I believe the reversal window, i.e the frames prior to exiting a non neutral state where you can input the command for a special, is 6 frames.
Regards to crossing up, you just need to ensure that the correct inputs are hit relative to what side your opponent is on. As an example, an opponent jumping from the right over to your left, you can input the full DP motion to the right, hitting the punch button AFTER they’ve crossed over your central point and the reversal will execute towards your opponent.
A lot of people hate this, they call it ‘auto-flipping’ because the DP motion is input one direction but comes out the other, as if the game engine is somehow helping the player out (which, like everything is considered OMFGWTFBBQSFIVNOOB)
Understanding how the engine interprets inputs you can see this is not the case. A dragon punch motion for example is towards your opponent, down and then down-towards followed by punch, satisfy these inputs (even if your opponent switches sides mid motion) and the move will come out.
Moves will ALWAYS come out towards your opponent which may not be in the direction you input, you cannot DP away from your opponent for example. If you input a DP while being crossed up and it comes out towards the direction your opponent jumped from, that means you hit punch before they crossed over you.
Technically this is a badly timed crossup, a well timed one is hitting you on the frame it crosses over your central line, giving you a single frame to hit your button and complete the motion, hence why DP’ing a well timed crossup is very risky
This is a more information oriented question, but what’s the point of the reversal window if it’s so large? (I am trying to understand the controversy here.) Does it just mean if you do a move in a certain time frame after blocking another move a “reversal” message will appear? That’s what I always thought, coming from older SFs. But people seem to be using “reversal” more broadly nowadays. If the above frame data is correct, and reversals aren’t guaranteed to hit (they aren’t as far as I know), then I don’t see what the big deal is here because all this means is that you will get the reversal message more often but not hit your opponent. It’s not accurate, but oh well.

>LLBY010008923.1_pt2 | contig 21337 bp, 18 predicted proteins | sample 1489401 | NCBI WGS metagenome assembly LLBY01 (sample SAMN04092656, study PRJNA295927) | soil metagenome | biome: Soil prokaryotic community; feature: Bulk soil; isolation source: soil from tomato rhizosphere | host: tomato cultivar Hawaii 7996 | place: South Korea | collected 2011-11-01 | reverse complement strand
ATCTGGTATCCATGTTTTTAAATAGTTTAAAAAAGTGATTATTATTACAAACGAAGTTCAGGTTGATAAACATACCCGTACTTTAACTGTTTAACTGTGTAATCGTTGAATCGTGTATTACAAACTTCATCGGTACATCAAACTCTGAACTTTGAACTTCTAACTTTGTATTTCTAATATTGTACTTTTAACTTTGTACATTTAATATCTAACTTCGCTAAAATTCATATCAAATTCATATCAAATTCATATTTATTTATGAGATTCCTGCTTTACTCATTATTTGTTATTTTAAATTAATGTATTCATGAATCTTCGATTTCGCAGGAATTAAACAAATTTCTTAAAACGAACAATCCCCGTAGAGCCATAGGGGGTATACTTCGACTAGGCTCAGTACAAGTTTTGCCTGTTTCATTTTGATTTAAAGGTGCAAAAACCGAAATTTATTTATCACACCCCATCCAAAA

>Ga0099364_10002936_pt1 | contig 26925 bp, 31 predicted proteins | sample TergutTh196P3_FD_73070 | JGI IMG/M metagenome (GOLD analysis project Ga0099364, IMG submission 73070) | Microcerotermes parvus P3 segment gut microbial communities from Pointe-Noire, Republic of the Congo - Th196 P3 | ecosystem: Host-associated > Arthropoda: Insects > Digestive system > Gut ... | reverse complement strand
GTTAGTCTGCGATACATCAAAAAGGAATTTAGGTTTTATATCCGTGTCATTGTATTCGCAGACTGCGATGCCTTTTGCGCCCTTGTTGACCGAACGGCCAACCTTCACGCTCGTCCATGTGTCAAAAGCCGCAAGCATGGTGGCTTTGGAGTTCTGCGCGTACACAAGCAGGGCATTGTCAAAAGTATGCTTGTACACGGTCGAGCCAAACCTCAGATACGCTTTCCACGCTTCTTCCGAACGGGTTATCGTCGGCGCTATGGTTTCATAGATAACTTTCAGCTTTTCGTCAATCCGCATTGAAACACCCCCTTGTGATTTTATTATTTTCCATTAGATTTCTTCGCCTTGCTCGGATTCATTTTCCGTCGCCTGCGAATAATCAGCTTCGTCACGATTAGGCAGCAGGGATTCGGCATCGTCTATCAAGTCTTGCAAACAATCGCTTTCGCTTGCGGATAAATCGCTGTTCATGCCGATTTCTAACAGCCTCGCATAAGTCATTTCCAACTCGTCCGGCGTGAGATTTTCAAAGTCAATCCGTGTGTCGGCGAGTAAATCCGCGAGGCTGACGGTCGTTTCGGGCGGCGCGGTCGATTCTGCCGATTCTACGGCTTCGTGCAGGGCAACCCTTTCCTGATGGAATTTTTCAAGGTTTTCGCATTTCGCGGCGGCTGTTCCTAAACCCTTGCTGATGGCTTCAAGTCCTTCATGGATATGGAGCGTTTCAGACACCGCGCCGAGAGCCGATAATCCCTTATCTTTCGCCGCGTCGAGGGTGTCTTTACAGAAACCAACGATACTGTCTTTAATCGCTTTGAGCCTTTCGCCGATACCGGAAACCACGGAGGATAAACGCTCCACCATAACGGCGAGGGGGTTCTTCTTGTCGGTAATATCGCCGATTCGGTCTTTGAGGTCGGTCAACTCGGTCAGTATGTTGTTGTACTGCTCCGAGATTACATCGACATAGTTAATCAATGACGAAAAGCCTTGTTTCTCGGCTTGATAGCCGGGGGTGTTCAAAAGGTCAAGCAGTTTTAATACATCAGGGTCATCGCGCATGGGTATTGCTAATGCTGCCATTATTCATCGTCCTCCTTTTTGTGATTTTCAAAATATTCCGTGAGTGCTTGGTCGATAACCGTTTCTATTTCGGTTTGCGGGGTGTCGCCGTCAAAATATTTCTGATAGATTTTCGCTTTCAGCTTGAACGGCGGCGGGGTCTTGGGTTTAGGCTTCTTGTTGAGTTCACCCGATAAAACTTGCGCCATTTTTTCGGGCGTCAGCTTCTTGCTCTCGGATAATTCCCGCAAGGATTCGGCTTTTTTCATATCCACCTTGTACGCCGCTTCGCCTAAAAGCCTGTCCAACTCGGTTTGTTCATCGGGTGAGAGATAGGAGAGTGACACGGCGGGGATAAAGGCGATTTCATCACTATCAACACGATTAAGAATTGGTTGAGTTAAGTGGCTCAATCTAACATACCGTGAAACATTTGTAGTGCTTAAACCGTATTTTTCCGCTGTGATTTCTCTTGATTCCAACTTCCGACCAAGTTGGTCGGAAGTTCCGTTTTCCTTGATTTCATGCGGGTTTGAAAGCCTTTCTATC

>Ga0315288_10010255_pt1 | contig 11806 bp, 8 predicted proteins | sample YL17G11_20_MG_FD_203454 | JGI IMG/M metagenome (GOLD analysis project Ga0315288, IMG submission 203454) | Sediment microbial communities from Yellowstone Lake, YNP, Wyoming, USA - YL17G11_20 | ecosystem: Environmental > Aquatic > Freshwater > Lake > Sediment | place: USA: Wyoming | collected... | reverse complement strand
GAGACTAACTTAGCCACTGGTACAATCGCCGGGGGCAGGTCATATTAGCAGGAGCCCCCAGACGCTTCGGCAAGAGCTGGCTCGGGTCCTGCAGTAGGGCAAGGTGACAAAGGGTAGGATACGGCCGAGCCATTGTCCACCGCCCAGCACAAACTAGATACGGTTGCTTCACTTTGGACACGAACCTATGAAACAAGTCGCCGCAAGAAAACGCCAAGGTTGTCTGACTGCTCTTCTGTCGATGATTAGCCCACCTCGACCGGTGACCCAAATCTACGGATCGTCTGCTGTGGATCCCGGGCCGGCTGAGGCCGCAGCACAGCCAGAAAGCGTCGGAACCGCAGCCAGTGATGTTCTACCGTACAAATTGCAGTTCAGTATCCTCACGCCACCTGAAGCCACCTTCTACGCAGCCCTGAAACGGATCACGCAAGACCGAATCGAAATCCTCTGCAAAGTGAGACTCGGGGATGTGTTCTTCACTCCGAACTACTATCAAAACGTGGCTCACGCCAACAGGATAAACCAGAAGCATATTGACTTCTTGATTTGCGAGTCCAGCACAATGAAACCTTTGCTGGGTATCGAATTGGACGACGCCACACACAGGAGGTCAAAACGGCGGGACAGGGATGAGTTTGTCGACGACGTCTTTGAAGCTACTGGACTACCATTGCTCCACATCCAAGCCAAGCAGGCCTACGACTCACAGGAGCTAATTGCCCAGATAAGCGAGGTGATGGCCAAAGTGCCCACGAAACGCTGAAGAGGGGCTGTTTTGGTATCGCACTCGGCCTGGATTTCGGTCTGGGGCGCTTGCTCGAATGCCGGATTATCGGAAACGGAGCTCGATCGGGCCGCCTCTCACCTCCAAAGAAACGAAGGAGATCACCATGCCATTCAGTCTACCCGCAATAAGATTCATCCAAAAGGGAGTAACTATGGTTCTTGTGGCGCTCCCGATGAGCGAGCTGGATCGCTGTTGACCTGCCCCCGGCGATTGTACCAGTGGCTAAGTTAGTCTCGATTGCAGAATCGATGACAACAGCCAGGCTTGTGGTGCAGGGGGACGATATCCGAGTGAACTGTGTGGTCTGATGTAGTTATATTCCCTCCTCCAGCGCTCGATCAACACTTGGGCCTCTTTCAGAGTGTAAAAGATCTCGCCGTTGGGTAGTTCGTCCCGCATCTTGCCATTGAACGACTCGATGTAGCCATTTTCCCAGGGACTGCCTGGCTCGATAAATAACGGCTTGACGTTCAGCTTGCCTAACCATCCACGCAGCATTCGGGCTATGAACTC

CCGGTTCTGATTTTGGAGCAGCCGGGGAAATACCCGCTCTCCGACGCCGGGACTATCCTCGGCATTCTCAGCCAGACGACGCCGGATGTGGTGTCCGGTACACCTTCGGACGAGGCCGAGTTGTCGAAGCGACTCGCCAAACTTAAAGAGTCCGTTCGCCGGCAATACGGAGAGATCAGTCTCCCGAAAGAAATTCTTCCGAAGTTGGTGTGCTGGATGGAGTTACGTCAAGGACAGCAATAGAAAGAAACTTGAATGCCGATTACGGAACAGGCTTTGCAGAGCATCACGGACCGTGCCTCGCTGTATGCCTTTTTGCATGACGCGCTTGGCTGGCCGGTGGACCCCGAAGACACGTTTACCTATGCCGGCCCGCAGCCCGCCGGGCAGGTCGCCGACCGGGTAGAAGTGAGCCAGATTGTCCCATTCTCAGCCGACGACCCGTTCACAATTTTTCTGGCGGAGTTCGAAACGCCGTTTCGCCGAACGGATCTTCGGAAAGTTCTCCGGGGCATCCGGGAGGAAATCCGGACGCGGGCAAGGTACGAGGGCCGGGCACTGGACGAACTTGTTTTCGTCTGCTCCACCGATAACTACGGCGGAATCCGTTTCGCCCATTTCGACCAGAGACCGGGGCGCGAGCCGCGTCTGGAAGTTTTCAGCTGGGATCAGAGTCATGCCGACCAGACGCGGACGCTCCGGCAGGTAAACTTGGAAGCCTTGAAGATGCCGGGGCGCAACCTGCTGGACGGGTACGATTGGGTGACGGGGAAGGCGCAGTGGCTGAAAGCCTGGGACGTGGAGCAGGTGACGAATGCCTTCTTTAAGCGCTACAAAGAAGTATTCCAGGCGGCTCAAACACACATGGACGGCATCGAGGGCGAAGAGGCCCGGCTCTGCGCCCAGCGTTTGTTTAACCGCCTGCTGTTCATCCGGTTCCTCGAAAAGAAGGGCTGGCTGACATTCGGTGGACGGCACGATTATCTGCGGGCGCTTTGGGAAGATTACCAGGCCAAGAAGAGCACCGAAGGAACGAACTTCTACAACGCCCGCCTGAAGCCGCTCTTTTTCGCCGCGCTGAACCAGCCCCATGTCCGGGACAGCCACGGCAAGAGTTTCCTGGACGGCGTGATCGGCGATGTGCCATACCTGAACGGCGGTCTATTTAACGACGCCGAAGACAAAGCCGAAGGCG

***But ***I remember some people griping about the reversal window being too large. Is the complaint here that people have too *much time *to execute a reversal (however many frames it actually is), thus rendering the reversal pop-up useless (because reversals won’t really hit), or are they complaining about something else like that they have *more time *to hit an opponent? I always guessed that part of the problem here was that people were thinking reversals were “easy” but perhaps were not taking into account how much block stun is reduced in this game, and thus were incorrectly interpreting the effectiveness of hitting someone still in an attack animation just as you recover from block stun as a “reversal” (especially on jump ins, where this happens all the time if you mistime your jump).